Google Wallet Offers More Secure Stash Money For Their Users


Google (GOOGL) will be making a major improvement to its mobile payment service, Google Wallet. Google user’s money will become a lot safer with the latest development. According to a Google spokesperson, the company’s will make all cash balances that stayed in Google Wallet FDIC-insured. Most users probably still don’t know it.


Currently, the money you stash in mobile payment apps, such as PayPal, Venmo, and Google Wallet is not FDIC-insured. Only funds held by banking institutions are protected by the Federal Deposit Insurance Corporation up to $250,000. History has proven time and again that banks closed when depositors least expected it to happen. So, the FDIC-insured fund provides some extra peace of mind to consumers.

Unlike banks, the new money transfer services fall under the same category of the likes of payday lenders and prepaid debit cards, which are all considered non-banking institutions. As a nonbank, they aren’t required by law to be federally insured.

Consumers don’t normally park their money in these places. They are using them as tools to transfer funds from one entity or person to another. But customers still use them to stash their cash in some situations. For example, customers of Google Wallet who send or receive cash from other Google users can choose to keep funds, which is called Wallet Balance.

As of this writing, under the user agreement stated in Google Wallet, balances are not FDIC-insured. But, a Google spokesperson confirmed in a statement recently that its current policy has changed. Google will hold Wallet balances that are FDIC-insured in multiple banking institutions, which means if the company fails, user’s funds will be protected. The spokesperson did not say any further details or say when the update would be implemented.


Neither PayPal nor Venmo, which are both eBay (EBAY) products, offers FDIC insurance for users who keep cash in their accounts. A spokesperson for both companies says they don’t make public how they store stash funds of their users.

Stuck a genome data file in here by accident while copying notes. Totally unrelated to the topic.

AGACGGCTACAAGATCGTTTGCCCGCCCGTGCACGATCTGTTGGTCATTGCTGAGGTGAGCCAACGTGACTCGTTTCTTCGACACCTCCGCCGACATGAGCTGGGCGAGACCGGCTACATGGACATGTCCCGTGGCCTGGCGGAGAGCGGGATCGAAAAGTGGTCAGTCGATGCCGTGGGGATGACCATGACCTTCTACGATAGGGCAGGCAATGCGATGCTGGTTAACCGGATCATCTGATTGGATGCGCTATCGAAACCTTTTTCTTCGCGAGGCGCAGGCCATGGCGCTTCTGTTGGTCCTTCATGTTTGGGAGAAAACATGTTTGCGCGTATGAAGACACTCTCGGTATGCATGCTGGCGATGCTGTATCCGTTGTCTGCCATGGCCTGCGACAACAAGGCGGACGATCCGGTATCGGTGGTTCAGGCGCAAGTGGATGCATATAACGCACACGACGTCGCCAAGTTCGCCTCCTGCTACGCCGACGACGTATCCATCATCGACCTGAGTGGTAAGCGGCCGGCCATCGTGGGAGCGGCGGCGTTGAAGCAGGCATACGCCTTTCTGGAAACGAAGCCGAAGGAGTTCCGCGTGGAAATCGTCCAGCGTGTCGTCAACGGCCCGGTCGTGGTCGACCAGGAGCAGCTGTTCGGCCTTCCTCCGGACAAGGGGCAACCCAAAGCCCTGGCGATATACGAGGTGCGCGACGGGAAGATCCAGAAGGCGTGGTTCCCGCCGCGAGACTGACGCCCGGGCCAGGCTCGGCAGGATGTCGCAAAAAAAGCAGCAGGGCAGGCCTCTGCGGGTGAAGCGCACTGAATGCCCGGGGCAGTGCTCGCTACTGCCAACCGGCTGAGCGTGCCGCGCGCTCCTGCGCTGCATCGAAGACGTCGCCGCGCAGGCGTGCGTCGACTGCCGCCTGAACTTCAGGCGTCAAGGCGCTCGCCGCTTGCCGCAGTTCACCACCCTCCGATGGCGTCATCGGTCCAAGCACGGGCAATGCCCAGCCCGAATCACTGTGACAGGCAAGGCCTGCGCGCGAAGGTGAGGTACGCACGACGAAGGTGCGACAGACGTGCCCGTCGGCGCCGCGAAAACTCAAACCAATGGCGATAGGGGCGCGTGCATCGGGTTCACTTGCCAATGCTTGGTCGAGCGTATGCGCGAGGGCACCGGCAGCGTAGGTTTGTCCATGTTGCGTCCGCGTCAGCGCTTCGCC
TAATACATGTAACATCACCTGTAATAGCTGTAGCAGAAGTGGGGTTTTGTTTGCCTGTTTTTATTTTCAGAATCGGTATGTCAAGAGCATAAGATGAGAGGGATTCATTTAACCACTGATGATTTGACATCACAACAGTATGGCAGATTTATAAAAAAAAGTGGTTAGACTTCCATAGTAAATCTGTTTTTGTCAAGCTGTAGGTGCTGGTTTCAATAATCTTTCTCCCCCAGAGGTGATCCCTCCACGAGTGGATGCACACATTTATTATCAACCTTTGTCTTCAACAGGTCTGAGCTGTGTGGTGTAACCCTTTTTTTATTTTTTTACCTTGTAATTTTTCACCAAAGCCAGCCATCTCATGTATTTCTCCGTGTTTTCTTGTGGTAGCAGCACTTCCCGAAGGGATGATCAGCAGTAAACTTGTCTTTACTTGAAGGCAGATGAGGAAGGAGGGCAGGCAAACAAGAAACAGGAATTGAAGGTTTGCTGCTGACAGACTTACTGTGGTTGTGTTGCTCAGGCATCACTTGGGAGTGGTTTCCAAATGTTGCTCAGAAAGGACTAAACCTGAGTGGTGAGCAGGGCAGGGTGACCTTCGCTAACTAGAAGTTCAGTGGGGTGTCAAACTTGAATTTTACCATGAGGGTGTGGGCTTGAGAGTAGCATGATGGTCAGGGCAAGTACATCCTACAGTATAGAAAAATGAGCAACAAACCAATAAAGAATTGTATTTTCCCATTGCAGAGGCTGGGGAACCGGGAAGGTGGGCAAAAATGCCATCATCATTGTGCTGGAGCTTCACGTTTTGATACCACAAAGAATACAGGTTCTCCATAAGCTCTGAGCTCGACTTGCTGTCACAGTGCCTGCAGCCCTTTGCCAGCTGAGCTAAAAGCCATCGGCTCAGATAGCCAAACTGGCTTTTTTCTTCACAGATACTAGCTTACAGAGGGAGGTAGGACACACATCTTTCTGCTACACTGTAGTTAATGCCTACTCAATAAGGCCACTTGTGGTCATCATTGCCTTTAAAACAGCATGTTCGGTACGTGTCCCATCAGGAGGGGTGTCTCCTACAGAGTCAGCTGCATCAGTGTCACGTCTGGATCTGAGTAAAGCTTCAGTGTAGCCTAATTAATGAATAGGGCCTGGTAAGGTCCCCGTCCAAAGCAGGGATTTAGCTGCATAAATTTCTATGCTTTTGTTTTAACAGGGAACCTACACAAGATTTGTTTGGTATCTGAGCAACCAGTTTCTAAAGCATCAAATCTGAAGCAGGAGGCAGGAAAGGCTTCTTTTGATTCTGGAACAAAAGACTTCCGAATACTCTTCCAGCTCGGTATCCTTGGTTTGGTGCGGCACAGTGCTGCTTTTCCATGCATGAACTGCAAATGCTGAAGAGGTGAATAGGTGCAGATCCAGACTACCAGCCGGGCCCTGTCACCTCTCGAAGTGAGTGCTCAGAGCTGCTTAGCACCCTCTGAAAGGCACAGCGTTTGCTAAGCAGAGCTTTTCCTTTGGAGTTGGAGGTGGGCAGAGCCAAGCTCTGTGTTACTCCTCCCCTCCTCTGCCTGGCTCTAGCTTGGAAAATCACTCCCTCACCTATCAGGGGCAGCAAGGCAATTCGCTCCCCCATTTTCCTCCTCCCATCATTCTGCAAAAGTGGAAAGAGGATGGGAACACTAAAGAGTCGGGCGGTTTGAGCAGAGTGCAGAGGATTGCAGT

If you use their primary purpose, which is to transfer money simply from one point to another, you shouldn’t have to worry. If the cash you’re sending is tied to a credit card or bank account, your funds are safe. PayPal offers zero liability protection for users, meaning they are covered for fraudulent account activity.

For example, your friend is chipping in $200 for her share of a group outing or tour. Rather than transferring the amount you received from your friend directly from Venmo to your back account, you decided to just leave that number there. You might prefer to have a little cash on hand in case you need quick transfers. But that money sleeping in your Venmo account isn’t insured.

The same for PayPal. You may use your PayPal account to pay your online purchase. If, in any case, you want to return the item and the company refunds you, the cash you use for payment won’t go back to your bank account. Instead, it will go back to your PayPal account, which isn’t FDIC-insured. You may just decide to leave that money in PayPal and use it the next time you shop online. The amount is not federally insured.

This was not the case for PayPal for many years. The company used to store user’s unused money in various banks that were FDIC-insured. It stopped the practice in 2012 as California state law made it more expensive for the company to do so.

In worst case scenario, if these non-banking institutions fail and file for bankruptcy, their users would become their creditors. If the users want to get their money back, they will need to go through a bankruptcy court just like everyone else to get their money back. With FDIC insurance, the customers will just wait a few days for the payment from the government.